What does this mean in concrete terms? It means education or knowledge hubs will be broken down into three main areas of specialisation; philosophy, innovation and teacher training. We need to have specialised centres for thinkers and philosophers, innovators and teachers. The philosophy hub will be for the production of thought, knowledge, and culture. The innovation hub will be for technical, technological and innovation education and the teacher training hub will go back to the basics of teaching

In France, École Normale Supérieure produces only thinkers and philosophers. At École Normale Supérieure, they concentrate those who philosophise the future of the French race, of the white race, of Western culture, modernity and civilisation. The people admitted into École Normale Supérieure do nothing but produce the thought that morphs into culture, democracy, governance, institutions, mores, ethos and visions of society. On the other hand are technical and innovation institutions, which produce the makers and the inventors; followed by teacher training.

In the race for the future, Dubai, China, India, etc., are all adapting the French model of specialisation to meet these needs. The South-West needs to reconceptualise education in terms of specialisation hubs. All the institutions of tertiary learning in the region need to be rethought along these lines. There must be mergers and mega mergers among tertiary institutions. Ekiti and Ondo could be the philosophy hub; Lagos and Ogun could be the innovation and technical education hub; Oyo could be the teacher-training hub

The South-West needs to find a base for Oodua civilisation, Oodua philosophy, Oodua thought, endowed chairs and philosophical chairs to help us build a strong, competitive and virile region. We must establish innovation hubs, innovation Supermart, Supermegamart and a philosophy hub.


The South Africans are already moving in that direction. On the continent, the University of Johannesburg is a good example. It is a merger of a University and about three polytechnics to form one philosophy hub. Knowledge hub is the new nomenclature of education that will shape the next 50 years in the advanced world. Traditional universities in those places are rapidly adapting to the emerging trend. The South-West needs to be at the forefront of this new realignment of the purpose, nature, and dynamics of education. The demographic being captured worldwide in this new thinking are millennials and the emerging digital generation and those coming after them.

There is no shortcut to hypermodernity. The link to hypermodernity is education. We cannot compete or achieve hypermodernity by continuing with education in the traditional way. We have to recalibrate education to fit and tap into the new knowledge economy by creating hubs and regionalising processes. The South-West needs to find a base for Oodua civilisation, Oodua philosophy, Oodua thought, endowed chairs and philosophical chairs to help us build a strong, competitive and virile region. We must establish innovation hubs, innovation Supermart, Supermegamart and a philosophy hub.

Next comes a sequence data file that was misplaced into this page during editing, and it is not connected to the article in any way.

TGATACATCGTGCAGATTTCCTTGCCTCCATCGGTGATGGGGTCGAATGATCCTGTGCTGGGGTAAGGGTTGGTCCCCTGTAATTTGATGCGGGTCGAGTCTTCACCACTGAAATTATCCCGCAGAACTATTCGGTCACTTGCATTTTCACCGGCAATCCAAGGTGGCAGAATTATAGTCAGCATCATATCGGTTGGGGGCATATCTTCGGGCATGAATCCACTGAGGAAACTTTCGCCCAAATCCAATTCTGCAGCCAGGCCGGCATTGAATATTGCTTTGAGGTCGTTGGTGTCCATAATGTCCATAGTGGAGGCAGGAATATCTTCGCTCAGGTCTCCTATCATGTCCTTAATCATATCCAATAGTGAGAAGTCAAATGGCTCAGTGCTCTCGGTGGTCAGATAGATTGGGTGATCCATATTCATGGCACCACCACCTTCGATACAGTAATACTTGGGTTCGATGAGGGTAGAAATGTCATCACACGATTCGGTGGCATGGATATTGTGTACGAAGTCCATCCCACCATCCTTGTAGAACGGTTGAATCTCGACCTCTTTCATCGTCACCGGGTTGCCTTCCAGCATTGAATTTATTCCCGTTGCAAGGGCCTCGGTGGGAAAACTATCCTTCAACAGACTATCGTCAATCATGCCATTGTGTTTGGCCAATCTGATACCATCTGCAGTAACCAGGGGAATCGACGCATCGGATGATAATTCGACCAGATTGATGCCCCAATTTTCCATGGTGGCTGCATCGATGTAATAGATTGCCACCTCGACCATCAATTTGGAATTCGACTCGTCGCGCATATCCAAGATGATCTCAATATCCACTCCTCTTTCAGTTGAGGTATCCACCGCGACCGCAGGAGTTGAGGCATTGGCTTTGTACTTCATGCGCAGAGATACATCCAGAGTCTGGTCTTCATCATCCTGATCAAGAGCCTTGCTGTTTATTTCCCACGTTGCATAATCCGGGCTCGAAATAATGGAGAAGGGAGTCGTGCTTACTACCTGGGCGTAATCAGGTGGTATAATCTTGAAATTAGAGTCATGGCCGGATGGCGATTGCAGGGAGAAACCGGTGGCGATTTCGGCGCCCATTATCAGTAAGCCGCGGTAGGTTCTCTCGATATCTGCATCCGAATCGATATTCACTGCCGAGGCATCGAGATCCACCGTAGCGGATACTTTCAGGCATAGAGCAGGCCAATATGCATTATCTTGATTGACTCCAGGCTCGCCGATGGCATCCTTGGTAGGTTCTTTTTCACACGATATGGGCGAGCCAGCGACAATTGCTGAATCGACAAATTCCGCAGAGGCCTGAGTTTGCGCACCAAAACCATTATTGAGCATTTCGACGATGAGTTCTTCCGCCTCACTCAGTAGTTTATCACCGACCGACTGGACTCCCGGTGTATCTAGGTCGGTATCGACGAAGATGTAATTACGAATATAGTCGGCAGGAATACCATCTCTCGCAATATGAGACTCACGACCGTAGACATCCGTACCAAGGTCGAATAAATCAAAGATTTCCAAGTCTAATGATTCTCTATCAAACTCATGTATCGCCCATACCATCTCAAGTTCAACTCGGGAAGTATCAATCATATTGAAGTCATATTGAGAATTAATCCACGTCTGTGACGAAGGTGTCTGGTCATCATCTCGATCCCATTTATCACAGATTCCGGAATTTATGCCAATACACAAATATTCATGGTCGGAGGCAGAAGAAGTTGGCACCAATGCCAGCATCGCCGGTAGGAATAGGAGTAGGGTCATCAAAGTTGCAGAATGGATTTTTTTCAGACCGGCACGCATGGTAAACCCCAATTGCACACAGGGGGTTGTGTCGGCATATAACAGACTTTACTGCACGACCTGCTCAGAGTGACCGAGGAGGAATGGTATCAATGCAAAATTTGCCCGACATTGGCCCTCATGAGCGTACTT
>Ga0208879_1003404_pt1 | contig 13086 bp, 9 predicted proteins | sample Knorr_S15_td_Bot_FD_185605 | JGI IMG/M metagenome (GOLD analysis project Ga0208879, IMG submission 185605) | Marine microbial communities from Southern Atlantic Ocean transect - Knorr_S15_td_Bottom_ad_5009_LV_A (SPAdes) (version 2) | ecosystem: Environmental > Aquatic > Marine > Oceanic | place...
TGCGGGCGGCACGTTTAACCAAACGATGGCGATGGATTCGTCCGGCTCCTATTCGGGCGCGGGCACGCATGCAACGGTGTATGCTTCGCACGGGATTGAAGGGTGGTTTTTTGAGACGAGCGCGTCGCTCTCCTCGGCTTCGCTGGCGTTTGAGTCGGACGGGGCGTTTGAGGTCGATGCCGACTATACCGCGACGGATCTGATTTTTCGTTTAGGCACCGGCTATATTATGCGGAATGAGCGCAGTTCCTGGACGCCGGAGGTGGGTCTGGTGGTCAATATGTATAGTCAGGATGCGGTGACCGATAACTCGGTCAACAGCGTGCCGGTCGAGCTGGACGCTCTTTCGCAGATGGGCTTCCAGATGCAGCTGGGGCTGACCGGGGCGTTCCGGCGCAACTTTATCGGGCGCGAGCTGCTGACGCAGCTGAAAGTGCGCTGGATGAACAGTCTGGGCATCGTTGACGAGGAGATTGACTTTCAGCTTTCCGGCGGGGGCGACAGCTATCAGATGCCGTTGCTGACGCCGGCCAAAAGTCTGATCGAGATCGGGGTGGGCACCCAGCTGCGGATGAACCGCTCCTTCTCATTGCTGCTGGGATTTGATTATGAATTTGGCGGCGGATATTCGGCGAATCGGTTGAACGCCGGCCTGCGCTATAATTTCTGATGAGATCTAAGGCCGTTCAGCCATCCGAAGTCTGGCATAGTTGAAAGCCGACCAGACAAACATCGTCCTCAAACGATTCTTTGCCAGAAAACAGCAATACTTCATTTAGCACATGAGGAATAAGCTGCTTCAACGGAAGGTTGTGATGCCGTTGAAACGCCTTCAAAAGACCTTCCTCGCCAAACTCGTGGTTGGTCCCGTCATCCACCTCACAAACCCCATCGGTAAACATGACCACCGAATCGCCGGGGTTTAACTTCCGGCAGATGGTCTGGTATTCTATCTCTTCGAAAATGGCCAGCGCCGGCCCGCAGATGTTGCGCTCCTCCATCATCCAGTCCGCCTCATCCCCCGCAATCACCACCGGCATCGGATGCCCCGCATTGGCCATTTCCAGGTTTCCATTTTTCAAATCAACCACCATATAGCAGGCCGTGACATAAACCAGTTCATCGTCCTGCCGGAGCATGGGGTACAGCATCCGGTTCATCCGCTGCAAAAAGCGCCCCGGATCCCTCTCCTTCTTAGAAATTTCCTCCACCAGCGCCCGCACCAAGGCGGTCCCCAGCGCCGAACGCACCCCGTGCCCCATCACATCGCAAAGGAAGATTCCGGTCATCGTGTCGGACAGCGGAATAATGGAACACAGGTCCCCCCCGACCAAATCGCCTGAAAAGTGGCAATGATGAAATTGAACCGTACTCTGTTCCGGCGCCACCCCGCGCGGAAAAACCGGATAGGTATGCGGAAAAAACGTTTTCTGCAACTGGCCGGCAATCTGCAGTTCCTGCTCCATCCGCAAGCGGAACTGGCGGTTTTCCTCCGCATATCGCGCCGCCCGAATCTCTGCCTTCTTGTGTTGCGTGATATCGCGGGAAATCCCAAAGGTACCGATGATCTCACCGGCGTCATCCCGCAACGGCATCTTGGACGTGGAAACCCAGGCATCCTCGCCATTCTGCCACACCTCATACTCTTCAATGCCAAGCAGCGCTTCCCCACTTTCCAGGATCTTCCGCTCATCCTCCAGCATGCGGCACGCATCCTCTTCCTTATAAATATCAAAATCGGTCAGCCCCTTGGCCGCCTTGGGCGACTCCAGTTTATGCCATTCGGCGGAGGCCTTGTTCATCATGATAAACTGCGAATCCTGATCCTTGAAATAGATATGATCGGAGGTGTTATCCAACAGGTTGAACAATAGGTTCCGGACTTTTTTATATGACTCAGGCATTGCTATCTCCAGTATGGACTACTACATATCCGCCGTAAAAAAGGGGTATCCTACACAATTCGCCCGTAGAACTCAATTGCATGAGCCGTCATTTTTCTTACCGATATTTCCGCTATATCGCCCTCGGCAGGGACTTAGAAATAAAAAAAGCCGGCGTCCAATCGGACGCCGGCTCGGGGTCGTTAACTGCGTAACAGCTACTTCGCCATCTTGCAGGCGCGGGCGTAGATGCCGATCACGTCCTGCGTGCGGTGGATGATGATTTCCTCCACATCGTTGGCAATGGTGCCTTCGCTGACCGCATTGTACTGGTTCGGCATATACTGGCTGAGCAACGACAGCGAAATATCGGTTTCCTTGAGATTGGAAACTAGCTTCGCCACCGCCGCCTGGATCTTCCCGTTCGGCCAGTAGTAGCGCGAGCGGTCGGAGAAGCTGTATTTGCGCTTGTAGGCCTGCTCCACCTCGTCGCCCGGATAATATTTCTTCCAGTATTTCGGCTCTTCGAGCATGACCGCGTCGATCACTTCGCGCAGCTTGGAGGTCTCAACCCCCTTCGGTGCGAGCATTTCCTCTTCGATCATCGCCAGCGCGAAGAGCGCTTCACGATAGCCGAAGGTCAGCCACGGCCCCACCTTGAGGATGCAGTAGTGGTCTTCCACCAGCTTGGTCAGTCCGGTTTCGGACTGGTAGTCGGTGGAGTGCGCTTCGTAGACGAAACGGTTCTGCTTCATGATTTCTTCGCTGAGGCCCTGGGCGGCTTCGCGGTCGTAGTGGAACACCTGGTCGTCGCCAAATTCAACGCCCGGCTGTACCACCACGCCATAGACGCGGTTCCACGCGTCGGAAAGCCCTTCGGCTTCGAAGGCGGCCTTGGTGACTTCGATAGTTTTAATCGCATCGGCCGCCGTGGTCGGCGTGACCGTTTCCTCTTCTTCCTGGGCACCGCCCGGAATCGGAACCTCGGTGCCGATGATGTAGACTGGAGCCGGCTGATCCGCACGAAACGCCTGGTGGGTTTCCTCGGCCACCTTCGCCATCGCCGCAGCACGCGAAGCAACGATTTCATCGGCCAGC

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Getting this done requires funding and a healthy dose of creativity. We need to break away from the unitary strictures of Nigeria. We cannot continue to wait for restructuring before we begin to look at education creatively and differently. Education, health, agriculture, road, housing are on the concurrent legislative list. In this list are areas of human need and activity where responsibilities are shared jointly by both the federal and regional or state governments as stipulated in the Nigerian constitution. The South-West governors can take the bold step of committing close to 25 percent of their state budget to education as recommended by UNESCO. We must break away from feeding bottle universities by looking for Public Private Partnerships and taxes as ways of raising funds. These prescriptions are long term solutions for development and a pipeline for identifying and nurturing leaders. It is time to shed the notorious short-termism that has been our albatross.

Bámidélé Adémólá-Olátéjú a farmer, youth advocate and political analyst writes this weekly column, “Bamidele Upfront” for PREMIUM TIMES. Follow me on Twitter @olufunmilayo

This article is adapted from my keynote presentation to the Afenifere Renewal Group (ARG) on Monday July 17 in Abeokuta, Ogun State.